BJ, Hingorani AD, Casas JP. Genetic association studies in pre-eclampsia: systematic sampling on the occurrence of preeclampsia and gestational hypertension: An
meta-analyses and field synopsis. Int J Epidemiol 2012; 41: 1764–1775. updated systematic review and meta-analysis. J Turk Ger Gynecol Assoc 2016; 17:
61. Lin R, Lei Y, Yuan Z, Ju H, Li D. Angiotensinogen gene M235T and T174M 65–71.
polymorphisms and susceptibility of pre-eclampsia: a meta-analysis. Ann Hum 89. Luo ZC, An N, Xu HR, Larante A, Audibert F, Fraser WD. The effects and
Genet 2012; 76: 377–386. mechanisms of primiparity on the risk of pre-eclampsia: a systematic review.
62. Zhao L, DeWan AT, Bracken MB. Association of maternal AGTR1 polymorphisms Paediatr Perinat Epidemiol 2007; 21: 36–45.
and preeclampsia: a systematic review and meta-analysis. J Matern Fetal Neonatal 90. Pergialiotis V, Prodromidou A, Frountzas M, Perrea DN, Papantoniou N. Maternal
Med 2012; 25: 2676–2680. cardiac troponin levels in pre-eclampsia: a systematic review. J Matern Fetal
63. Zhong WG, Wang Y, Zhu H, Zhao X. Meta-analysis of angiotensin-converting Neonatal Med 2016; 29: 3386–3390.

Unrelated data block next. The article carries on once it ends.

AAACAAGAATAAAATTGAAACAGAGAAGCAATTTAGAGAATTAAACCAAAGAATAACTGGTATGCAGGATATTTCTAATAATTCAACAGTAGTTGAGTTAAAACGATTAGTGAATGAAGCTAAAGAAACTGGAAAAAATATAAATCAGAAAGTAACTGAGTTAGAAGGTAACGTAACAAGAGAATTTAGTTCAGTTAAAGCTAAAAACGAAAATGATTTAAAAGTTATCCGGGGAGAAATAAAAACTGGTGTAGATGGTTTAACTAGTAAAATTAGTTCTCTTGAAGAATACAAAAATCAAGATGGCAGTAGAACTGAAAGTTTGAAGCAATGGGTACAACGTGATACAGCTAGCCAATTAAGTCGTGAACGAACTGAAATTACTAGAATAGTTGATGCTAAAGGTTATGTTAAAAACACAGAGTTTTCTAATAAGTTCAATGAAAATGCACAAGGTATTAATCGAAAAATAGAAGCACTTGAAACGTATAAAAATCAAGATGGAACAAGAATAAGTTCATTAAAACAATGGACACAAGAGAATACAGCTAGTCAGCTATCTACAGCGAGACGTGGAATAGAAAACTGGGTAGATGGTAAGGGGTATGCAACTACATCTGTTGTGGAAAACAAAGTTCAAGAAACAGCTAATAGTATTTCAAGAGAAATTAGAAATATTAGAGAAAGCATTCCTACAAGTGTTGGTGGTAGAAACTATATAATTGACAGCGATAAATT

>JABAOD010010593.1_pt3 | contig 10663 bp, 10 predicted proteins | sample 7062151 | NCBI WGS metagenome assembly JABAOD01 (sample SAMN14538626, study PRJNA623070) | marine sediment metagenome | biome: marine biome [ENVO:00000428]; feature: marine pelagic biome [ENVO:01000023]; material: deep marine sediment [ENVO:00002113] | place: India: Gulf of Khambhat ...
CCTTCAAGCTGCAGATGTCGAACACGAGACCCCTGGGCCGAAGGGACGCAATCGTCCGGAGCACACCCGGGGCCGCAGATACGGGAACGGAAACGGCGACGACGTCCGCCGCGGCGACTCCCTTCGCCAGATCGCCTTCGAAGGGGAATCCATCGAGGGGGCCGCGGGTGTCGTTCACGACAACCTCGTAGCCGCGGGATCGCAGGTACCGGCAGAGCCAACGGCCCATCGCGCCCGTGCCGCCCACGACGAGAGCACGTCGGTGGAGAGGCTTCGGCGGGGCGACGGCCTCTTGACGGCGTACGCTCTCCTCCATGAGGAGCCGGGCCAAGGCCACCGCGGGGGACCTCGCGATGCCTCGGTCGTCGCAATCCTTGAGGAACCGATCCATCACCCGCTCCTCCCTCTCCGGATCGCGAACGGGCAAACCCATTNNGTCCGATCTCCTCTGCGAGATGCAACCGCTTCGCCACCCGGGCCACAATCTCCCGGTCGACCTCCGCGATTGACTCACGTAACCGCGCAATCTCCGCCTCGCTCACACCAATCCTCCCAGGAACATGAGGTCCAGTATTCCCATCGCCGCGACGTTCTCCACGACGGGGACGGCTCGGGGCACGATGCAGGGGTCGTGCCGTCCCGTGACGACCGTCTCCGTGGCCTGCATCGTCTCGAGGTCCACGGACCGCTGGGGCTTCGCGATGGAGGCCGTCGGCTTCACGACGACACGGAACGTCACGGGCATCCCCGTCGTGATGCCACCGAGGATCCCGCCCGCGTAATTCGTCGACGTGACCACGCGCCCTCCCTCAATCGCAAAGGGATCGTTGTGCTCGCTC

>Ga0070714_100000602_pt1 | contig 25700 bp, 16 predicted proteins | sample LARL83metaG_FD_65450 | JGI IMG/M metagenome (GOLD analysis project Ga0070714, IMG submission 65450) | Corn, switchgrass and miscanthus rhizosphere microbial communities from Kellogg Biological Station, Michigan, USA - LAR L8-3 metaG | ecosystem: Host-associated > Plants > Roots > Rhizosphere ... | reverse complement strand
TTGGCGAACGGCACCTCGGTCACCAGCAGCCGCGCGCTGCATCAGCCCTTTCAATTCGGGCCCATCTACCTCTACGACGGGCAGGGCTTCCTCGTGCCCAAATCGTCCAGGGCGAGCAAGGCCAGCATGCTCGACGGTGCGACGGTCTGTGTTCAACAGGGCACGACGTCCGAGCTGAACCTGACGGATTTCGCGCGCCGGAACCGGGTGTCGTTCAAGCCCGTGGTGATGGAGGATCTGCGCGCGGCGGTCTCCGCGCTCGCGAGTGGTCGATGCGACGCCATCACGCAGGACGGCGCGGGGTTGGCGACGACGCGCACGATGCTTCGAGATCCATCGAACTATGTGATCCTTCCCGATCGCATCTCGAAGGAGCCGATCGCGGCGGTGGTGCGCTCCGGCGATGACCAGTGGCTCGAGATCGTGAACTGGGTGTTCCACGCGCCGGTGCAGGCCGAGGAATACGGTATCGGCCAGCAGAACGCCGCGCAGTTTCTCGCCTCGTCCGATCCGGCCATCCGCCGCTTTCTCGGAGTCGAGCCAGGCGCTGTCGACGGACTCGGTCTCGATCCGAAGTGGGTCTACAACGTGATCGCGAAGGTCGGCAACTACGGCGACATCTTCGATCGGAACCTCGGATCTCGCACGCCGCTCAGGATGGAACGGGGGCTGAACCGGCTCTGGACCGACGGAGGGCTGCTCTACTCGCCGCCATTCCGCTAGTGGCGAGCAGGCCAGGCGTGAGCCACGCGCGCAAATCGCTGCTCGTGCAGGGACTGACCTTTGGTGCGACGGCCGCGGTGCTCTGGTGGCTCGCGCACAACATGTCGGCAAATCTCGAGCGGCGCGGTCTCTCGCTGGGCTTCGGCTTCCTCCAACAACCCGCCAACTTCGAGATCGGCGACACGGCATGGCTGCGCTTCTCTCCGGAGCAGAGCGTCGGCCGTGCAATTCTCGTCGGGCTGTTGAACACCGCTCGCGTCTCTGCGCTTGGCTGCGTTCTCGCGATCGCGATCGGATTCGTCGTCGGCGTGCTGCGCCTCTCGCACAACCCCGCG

enzyme I/D polymorphism as a risk factor for preeclampsia in Chinese women. 91. Pergialiotis V, Prodromidou A, Pappa E, Vlachos GD, Perrea DN, Papantoniou N.
Genet Mol Res 2012; 11: 2268–2276. An evaluation of calprotectin as serum marker of preeclampsia: a systematic review
64. Shaik AP, Sultana A, Bammidi VK, Sampathirao K, Jamil K. A meta-analysis of of observational studies. Inflamm Res 2016; 65: 95–102.
eNOS and ACE gene polymorphisms and risk of pre-eclampsia in women. J Obstet 92. Martin A, Krishna I, Badell M, Samuel A. Can the quantity of cell-free fetal DNA
Gynaecol 2011; 31: 603–607. predict preeclampsia: a systematic review. Prenat Diagn 2014; 34: 685–691.
65. Xie C, Yao MZ, Liu JB, Xiong LK. A meta-analysis of tumor necrosis factor-alpha, 93. Poursafa P, Keikha M, Kelishadi R. Systematic review on adverse birth outcomes
interleukin-6, and interleukin-10 in preeclampsia. Cytokine 2011; 56: 550–559. of climate change. J Res Med Sci 2015; 20: 397–402.

Copyright © 2017 ISUOG. Published by John Wiley & Sons Ltd. Ultrasound Obstet Gynecol 2018; 51: 720–730.
730 Giannakou et al.

94. Conde-Agudelo A, Rosas-Bermúdez A, Kafury-Goeta AC. Effects of birth spacing 116. Kuśmierska-Urban K, Rytlewski K, Huras H, Wybrańska I. Association of single
on maternal health: a systematic review. Am J Obstet Gynecol 2007; 196: 297–308. nucleotide polymorphism rs7579169 with hypertension disorders during pregnancy